3. The AP acts inconsistently. It sends scary letters to teenagers who copy three paragraphs about the Jonas Brothers and sics lawyers on a professor teaching a course on media studies. No one understands what the AP is doing, so we all get scared and hate it.

To start with, it’d be great if the AP’s copyright warnings didn’t just tell people what they can’t do, but also told them what they can do, and encouraged us to re-use the material as much as possible. On the other hand, since one of the aims of the new system (according to the press release) is to facilitate the use of pay walls, I expect we’ll see more of the AP’s content making itself irrelevant.

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July 23, 2009

Accountable bloggers and journalists

[Note 1.5 hrs after posting this: Ethan Zuckerman has just put up a superb post on this topic. I suggest you read that instead of this.]

Jillian York of the Berkman Center explains the current confusion about the NY Times’ rather casual suggestion (in a blog post) , based on an accusation in a tweet from Omid Habibinia, that Hossein Derakhshan (aka Hoder) has been an agent for the Iranian government, basically ratting out pro-democracy bloggers. The NY Times has now gone meta on the accusation, saying it only reported it because it’s a sign of the discord and distrust, etc., etc. But it’s still a dangerous charge to propagate. Jillian wants to know why we’re blaming the NY Times blogger and not Habibinia.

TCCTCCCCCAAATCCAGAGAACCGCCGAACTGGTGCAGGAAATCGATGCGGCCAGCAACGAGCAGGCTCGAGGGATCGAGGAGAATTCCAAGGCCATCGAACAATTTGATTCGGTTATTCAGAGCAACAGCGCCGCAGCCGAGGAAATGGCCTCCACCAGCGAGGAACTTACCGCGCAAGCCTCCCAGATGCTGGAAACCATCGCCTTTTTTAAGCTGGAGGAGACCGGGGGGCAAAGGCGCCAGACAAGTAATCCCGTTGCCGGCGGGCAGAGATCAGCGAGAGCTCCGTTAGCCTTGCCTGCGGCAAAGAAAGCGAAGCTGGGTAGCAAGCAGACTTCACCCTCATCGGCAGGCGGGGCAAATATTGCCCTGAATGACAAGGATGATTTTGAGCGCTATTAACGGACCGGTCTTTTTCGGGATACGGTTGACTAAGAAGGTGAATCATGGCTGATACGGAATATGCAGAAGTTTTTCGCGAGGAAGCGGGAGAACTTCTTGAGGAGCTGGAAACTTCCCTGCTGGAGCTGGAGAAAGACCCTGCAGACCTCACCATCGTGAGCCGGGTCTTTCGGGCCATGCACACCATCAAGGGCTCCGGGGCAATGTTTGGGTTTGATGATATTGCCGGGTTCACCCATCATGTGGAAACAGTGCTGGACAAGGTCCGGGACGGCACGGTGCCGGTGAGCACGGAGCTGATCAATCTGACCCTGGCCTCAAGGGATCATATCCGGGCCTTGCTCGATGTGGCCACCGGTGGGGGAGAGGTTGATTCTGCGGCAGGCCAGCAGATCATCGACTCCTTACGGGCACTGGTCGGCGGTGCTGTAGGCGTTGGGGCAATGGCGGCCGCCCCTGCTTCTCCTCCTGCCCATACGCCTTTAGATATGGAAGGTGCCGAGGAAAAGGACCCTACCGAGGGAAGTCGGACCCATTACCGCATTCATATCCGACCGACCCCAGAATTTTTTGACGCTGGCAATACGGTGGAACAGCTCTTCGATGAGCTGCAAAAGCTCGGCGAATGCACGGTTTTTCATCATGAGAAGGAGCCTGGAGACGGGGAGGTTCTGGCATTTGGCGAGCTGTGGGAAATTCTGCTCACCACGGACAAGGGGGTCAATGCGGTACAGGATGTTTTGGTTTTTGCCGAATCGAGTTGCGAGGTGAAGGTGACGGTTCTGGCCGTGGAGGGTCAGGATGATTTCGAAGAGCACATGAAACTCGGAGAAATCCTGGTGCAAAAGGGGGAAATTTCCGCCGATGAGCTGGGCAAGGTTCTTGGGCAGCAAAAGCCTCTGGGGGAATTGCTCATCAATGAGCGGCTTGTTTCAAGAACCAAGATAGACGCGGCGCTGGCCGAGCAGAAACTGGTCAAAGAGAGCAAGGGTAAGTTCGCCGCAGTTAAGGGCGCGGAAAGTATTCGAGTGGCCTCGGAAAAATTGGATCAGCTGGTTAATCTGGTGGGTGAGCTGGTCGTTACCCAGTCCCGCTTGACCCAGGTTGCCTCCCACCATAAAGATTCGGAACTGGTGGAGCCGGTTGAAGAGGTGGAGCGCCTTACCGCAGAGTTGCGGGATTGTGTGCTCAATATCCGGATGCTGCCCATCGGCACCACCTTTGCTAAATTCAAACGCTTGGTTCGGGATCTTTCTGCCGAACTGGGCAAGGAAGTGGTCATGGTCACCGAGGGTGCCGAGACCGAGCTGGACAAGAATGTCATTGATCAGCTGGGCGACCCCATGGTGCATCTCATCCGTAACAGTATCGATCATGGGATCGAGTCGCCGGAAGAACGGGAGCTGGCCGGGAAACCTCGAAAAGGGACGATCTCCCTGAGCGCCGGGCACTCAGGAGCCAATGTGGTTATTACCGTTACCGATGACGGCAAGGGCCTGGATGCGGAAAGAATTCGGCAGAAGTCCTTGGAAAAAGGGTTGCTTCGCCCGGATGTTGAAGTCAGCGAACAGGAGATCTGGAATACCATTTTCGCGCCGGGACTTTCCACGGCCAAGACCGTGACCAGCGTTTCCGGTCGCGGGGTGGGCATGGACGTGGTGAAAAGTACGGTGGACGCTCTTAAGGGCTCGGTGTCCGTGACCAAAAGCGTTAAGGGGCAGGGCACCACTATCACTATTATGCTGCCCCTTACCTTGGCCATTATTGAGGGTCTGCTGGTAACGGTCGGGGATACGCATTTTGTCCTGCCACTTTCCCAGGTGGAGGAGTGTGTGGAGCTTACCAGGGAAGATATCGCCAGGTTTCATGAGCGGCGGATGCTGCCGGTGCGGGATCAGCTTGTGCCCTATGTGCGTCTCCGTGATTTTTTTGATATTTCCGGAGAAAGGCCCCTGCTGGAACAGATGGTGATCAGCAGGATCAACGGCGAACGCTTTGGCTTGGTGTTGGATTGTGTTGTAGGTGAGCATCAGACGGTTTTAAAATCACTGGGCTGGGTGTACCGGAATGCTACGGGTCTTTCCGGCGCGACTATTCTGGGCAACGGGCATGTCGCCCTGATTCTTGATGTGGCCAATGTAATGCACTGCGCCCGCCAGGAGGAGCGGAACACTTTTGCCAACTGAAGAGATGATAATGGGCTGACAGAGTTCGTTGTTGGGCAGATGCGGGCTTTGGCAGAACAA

I’ve got enough blame in my backpack for both. But I do think that since the NY Times trades on its credibility, it has a greater responsibility. When the NY Times reports a rumor, it not only amplifies the rumor, it inevitably adds credibility to it. That’s just the way it is, and, it’s also how the NY Times wants it.

(I wish I could track down the article I read today about the difficult the human brain has in unlearning bad info even after it’s been shown to be bad. The article talked about the increase in the belief that Iraq had WMDs after it was shown that it did not.)

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July 22, 2009

My PDF talk on facts ‘n’ transparency